I had all of Tuesday free to do as I pleased, so I headed to the Mojave Desert for some photography and a “weather fix.” A cold front was headed southward towards the region, and strong westerly winds were expected prior to the front during most of the daylight hours. However, I was more interested in “chasing the lenticulars.” Cold air at mid and upper levels was plunging southward through California with a potent trough of low pressure. More importantly for me, very strong westerly winds were forecast from 700 to 500 mb over the southern Sierra Nevada and Mojave Desert during the afternoon. These winds, combined with sufficient moisture at the mid-levels, would promote some mountain-wave effects downwind of the Sierra and Tehachapis, and the resulting upward and downward motions in the lee of the ranges can create some spectacular “standing lenticular altocumulus” cloud formations.
I get green with envy when I see other’s photographs of stunning lenticulars. I have managed to photograph numerous examples through the years, but I was still looking for a real jaw-dropping stunner. My mission on this chase day: photograph a triple, quadruple, quintulpe, whatever — a fabulous multi-stacked lenticular in the soft, colorful light of sunset at fairly close range with the wide-angle lens. And, it should not be too much to ask if the cloud were above some fabulously bleak and stark desert or desert-mountain scenery. Of course, there was also the chance that there would be no interesting clouds or lenticulars. The satellite loop suggested some wave clouds in the Owens Valley region and northwestern Mojave Desert by late morning, so I headed out. I was prepared to drive all of the way to Owens Lake, about 3.5 hours away. But, perhaps something worthwhile would develop an hour or so closer, near the Mojave or Edwards or Ridgecrest area.
By 2 p.m. I was at Mojave, and some lenticulars were in view to the north —- great! These looked fairly decent, and mid-level winds would be increasing towards sunset and the environment for them would be getting better. The typical blanket of low clouds was covering the Tehachapis to the west.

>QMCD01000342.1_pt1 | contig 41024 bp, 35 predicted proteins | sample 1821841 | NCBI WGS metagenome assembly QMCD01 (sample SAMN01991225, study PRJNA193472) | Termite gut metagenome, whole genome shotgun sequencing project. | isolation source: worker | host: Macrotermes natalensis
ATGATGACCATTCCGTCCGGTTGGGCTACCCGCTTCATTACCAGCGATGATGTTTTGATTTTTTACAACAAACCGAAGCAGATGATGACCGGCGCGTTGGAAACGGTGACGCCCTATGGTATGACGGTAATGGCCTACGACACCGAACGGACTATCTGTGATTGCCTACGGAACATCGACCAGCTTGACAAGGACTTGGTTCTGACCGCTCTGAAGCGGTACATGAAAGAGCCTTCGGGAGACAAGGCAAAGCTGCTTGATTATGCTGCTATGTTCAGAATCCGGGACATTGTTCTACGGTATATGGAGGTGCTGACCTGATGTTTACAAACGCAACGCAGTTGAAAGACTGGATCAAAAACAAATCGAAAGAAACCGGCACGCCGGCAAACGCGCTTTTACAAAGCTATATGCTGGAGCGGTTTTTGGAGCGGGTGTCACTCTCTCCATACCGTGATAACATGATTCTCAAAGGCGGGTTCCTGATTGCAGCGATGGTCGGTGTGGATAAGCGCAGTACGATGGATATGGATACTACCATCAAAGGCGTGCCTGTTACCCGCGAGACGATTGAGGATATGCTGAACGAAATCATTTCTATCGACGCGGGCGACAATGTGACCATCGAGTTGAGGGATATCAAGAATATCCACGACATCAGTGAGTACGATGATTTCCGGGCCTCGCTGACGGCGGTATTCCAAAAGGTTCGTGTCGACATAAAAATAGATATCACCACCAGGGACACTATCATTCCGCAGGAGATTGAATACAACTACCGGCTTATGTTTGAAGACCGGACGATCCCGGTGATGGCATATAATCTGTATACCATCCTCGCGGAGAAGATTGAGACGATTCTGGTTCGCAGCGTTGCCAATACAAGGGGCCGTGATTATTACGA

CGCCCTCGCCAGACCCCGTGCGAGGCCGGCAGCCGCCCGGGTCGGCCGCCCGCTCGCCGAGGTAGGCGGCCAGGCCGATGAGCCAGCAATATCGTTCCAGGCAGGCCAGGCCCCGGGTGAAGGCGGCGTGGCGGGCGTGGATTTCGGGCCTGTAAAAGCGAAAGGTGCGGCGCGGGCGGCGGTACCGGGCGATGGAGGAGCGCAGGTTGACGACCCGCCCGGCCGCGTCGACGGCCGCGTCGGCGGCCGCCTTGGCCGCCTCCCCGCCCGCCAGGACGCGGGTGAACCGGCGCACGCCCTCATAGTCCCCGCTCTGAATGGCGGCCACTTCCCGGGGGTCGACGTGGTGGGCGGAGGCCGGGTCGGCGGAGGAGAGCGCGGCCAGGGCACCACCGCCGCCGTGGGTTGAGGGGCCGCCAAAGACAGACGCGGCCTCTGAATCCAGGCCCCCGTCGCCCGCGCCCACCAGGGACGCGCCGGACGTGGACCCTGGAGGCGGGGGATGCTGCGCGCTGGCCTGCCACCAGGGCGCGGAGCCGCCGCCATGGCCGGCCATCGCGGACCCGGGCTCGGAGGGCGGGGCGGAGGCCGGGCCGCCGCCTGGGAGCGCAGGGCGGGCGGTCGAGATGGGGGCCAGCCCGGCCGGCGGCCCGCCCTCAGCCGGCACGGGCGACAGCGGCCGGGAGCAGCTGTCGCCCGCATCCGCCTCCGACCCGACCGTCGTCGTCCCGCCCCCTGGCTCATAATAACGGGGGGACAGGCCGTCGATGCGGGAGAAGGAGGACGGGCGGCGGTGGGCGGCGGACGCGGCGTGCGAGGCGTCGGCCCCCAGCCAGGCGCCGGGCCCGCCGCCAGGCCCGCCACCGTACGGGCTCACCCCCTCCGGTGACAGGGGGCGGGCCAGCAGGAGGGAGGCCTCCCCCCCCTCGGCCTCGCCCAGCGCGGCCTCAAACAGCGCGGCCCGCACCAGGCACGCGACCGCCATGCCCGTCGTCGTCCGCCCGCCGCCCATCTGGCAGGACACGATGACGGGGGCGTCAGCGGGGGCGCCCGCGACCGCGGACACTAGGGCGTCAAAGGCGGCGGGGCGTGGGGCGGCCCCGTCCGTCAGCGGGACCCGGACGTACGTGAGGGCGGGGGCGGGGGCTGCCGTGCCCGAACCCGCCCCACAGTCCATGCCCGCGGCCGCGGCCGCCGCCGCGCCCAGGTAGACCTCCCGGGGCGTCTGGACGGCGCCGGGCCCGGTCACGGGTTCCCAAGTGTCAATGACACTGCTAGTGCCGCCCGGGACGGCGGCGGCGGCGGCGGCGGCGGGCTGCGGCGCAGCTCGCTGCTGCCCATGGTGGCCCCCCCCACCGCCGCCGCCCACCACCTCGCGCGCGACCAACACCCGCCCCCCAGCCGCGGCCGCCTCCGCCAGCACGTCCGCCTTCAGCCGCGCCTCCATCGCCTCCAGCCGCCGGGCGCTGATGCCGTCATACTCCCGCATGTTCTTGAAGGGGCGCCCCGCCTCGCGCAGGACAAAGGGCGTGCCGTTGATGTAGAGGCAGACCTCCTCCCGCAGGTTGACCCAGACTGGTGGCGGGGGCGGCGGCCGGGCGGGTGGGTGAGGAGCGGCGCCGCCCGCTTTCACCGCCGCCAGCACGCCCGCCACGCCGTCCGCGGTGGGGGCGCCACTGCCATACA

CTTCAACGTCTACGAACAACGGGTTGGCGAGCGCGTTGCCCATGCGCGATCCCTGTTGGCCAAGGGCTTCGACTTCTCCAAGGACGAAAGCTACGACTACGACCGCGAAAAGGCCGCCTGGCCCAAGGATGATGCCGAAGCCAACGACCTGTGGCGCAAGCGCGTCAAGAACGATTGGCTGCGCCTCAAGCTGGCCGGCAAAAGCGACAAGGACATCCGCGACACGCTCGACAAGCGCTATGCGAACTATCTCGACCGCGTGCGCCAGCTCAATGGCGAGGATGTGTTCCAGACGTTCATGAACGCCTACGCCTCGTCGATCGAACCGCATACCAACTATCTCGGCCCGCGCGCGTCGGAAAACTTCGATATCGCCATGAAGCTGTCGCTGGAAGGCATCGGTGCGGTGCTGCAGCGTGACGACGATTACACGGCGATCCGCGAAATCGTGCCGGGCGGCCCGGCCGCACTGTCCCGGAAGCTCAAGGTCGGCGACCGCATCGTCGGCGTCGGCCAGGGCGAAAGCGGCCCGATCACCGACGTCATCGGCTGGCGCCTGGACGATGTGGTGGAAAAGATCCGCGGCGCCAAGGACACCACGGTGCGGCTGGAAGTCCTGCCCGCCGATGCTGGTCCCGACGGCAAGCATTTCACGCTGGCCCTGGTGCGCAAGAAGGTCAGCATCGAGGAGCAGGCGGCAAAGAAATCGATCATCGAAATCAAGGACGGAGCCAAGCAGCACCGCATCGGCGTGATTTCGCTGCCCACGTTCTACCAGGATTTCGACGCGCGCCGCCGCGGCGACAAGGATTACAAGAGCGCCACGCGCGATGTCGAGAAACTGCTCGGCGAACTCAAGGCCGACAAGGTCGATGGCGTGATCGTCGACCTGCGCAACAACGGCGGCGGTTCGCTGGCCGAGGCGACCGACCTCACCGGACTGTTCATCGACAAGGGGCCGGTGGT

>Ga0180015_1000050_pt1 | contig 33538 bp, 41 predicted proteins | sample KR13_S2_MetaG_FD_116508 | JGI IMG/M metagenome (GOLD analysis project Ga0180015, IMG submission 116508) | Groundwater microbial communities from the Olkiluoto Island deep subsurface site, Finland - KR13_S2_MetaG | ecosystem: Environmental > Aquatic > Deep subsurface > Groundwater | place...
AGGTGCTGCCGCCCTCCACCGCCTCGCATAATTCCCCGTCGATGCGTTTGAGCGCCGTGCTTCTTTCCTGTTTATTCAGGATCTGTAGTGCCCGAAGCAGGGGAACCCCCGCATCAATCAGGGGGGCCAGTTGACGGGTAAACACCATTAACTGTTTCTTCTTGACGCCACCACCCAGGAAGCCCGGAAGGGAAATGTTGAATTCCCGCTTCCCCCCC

About 50 miles north of Mojave, near Pearsonville, two impressive lenticulars were in view. One was to the north, perhaps near Olancha and Owens Lake, and the other one was to my east-northeast, perhaps over the Panamint Valley. I got some images of these, and the one to the north seemed to struggle a little.
I had to decide which one of these to focus on for my sunset shots, and I elected to go for the one to the east. It looked more robust, and it might have been a little closer. I made my way through the town of Ridgecrest, and found myself in the nice and empty desert landscape between there and Trona. The lenticular that had drawn me eastward was becoming larger horizontally but less impressive vertically. Fortunately, another one to the more distant east looked really nice, and I stopped a couple of times on the west side of Poison Canyon to photograph it.
Sunset was less than an hour away now, and I wanted to be in a nice, open area with decent views in most directions. The Searles Valley, just 10 miles or so to the east, would work perfectly! And, the Trona Pinnacles were right there at the south end of the dry lake. I high-tailed it to the dirt road which leads to the pinnacles, and made my way for 6 bumpy miles to the pinnacles. These would provide some interesting foregrounds for some dramatic sky and landscape shots, and I had to hope that a pretty cloud or two might materialize nearby. The Trona Pinnacles are similar to the tufa towers at Mono Lake. They formed when a large freshwater lake partially filled the basin during the Ice Ages. One car was driving out as I neared, and I had the entire place to myself! I played around with the long lens and the 15mm lens, and a new lenticular developed not too far to my north, near Trona. The wind was blowing about 20-30 mph, and it was difficult at times to get steady images with exposure times of 1 to 5 seconds. My super-duper multi-stack lenticular did not emerge as hoped, but there was enough color and drama in the sky to keep me busy!
I admit that I did not notice the anti-crepuscular rays to the east until I looked at the photographs. Photoshop helped quite a bit to make these more prominent. The town of Trona can be seen in the distance in several of the images. It is about ten miles to the north, on the western “shore” of Searles Dry Lake. As the skies darkened I shifted to “night sky” mode: click here for these images.